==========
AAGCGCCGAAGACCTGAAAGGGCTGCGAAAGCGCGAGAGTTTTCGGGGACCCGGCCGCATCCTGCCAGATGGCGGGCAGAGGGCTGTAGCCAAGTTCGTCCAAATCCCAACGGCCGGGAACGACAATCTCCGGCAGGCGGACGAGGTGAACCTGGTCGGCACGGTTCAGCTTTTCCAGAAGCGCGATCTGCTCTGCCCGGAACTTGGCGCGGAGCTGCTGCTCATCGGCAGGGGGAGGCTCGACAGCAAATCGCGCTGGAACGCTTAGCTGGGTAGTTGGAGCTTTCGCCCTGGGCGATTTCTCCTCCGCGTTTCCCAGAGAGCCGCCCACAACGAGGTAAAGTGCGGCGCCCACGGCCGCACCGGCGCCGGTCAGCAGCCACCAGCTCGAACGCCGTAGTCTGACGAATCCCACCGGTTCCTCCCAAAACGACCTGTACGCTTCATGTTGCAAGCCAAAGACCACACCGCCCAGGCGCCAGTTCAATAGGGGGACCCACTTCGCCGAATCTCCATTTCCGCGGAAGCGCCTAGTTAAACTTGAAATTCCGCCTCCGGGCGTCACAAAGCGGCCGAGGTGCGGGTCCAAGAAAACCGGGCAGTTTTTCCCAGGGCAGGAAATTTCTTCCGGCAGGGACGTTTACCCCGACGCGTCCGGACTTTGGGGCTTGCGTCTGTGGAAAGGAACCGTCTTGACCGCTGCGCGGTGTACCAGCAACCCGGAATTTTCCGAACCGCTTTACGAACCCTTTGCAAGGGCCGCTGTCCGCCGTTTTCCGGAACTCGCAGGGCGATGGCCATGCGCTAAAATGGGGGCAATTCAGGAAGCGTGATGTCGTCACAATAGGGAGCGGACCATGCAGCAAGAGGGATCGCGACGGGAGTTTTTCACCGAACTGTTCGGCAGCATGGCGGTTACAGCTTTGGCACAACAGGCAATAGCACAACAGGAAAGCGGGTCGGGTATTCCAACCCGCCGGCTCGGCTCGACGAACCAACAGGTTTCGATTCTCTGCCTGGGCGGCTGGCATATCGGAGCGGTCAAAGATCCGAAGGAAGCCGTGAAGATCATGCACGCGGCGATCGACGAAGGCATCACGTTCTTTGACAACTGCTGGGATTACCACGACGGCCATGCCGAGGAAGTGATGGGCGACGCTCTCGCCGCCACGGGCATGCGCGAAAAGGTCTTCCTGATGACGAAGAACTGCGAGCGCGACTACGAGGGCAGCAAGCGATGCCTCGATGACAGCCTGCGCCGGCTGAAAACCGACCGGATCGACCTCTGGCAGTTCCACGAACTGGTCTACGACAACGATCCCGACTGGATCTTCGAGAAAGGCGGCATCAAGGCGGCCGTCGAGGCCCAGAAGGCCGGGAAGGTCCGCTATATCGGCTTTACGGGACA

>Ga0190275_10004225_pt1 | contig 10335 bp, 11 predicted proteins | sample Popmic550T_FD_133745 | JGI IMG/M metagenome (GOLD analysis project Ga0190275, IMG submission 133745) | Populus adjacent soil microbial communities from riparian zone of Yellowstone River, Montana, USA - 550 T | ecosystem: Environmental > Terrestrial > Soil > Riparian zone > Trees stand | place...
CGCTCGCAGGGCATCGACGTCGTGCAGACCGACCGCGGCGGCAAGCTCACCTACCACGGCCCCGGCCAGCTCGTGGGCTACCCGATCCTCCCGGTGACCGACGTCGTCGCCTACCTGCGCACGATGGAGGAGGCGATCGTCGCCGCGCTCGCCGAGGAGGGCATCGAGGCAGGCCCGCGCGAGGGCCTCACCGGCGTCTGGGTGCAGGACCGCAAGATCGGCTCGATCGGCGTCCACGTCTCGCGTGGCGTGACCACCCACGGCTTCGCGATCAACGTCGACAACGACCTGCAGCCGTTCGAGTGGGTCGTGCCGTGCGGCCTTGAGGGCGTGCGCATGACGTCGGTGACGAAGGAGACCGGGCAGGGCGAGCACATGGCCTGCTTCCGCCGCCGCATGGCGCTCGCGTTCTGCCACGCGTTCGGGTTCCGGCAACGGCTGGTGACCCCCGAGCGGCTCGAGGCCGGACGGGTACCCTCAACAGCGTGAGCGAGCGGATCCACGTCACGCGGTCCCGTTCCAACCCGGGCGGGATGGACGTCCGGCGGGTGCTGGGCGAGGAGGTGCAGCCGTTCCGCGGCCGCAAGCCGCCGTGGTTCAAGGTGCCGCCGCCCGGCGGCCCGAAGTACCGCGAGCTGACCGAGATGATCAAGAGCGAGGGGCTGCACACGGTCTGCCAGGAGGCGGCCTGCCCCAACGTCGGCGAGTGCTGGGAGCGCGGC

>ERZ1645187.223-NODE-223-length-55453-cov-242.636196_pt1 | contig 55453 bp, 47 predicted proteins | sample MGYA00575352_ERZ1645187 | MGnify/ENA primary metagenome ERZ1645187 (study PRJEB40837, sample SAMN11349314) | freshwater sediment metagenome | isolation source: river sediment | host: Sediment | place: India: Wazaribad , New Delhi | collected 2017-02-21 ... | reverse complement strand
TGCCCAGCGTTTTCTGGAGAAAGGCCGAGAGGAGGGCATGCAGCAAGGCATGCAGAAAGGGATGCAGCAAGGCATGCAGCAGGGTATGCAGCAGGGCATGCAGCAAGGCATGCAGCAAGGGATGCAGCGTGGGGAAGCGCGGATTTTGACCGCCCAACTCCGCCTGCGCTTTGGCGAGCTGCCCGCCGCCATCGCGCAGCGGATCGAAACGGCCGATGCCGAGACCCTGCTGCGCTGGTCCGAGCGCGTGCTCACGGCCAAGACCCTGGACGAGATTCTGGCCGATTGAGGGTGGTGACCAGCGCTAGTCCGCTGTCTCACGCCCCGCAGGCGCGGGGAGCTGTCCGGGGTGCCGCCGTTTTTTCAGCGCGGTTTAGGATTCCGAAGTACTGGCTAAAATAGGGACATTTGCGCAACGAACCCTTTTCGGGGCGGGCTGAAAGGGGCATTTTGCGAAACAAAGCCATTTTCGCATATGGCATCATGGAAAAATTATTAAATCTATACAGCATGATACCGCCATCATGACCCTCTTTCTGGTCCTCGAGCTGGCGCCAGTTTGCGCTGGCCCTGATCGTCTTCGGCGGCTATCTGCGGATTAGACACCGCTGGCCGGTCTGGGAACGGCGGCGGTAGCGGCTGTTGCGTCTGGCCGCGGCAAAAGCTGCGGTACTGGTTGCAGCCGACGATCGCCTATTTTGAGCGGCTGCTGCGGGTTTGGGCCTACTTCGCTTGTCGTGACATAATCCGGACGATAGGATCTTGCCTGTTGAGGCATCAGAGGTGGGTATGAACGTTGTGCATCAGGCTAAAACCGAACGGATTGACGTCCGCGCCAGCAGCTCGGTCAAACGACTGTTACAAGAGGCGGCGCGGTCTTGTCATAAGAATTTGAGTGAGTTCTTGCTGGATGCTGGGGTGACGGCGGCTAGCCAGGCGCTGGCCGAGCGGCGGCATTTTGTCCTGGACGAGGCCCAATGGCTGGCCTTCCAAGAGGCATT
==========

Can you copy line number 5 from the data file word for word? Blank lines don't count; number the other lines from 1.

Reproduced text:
TGCCCAGCGTTTTCTGGAGAAAGGCCGAGAGGAGGGCATGCAGCAAGGCATGCAGAAAGGGATGCAGCAAGGCATGCAGCAGGGTATGCAGCAGGGCATGCAGCAAGGCATGCAGCAAGGGATGCAGCGTGGGGAAGCGCGGATTTTGACCGCCCAACTCCGCCTGCGCTTTGGCGAGCTGCCCGCCGCCATCGCGCAGCGGATCGAAACGGCCGATGCCGAGACCCTGCTGCGCTGGTCCGAGCGCGTGCTCACGGCCAAGACCCTGGACGAGATTCTGGCCGATTGAGGGTGGTGACCAGCGCTAGTCCGCTGTCTCACGCCCCGCAGGCGCGGGGAGCTGTCCGGGGTGCCGCCGTTTTTTCAGCGCGGTTTAGGATTCCGAAGTACTGGCTAAAATAGGGACATTTGCGCAACGAACCCTTTTCGGGGCGGGCTGAAAGGGGCATTTTGCGAAACAAAGCCATTTTCGCATATGGCATCATGGAAAAATTATTAAATCTATACAGCATGATACCGCCATCATGACCCTCTTTCTGGTCCTCGAGCTGGCGCCAGTTTGCGCTGGCCCTGATCGTCTTCGGCGGCTATCTGCGGATTAGACACCGCTGGCCGGTCTGGGAACGGCGGCGGTAGCGGCTGTTGCGTCTGGCCGCGGCAAAAGCTGCGGTACTGGTTGCAGCCGACGATCGCCTATTTTGAGCGGCTGCTGCGGGTTTGGGCCTACTTCGCTTGTCGTGACATAATCCGGACGATAGGATCTTGCCTGTTGAGGCATCAGAGGTGGGTATGAACGTTGTGCATCAGGCTAAAACCGAACGGATTGACGTCCGCGCCAGCAGCTCGGTCAAACGACTGTTACAAGAGGCGGCGCGGTCTTGTCATAAGAATTTGAGTGAGTTCTTGCTGGATGCTGGGGTGACGGCGGCTAGCCAGGCGCTGGCCGAGCGGCGGCATTTTGTCCTGGACGAGGCCCAATGGCTGGCCTTCCAAGAGGCATT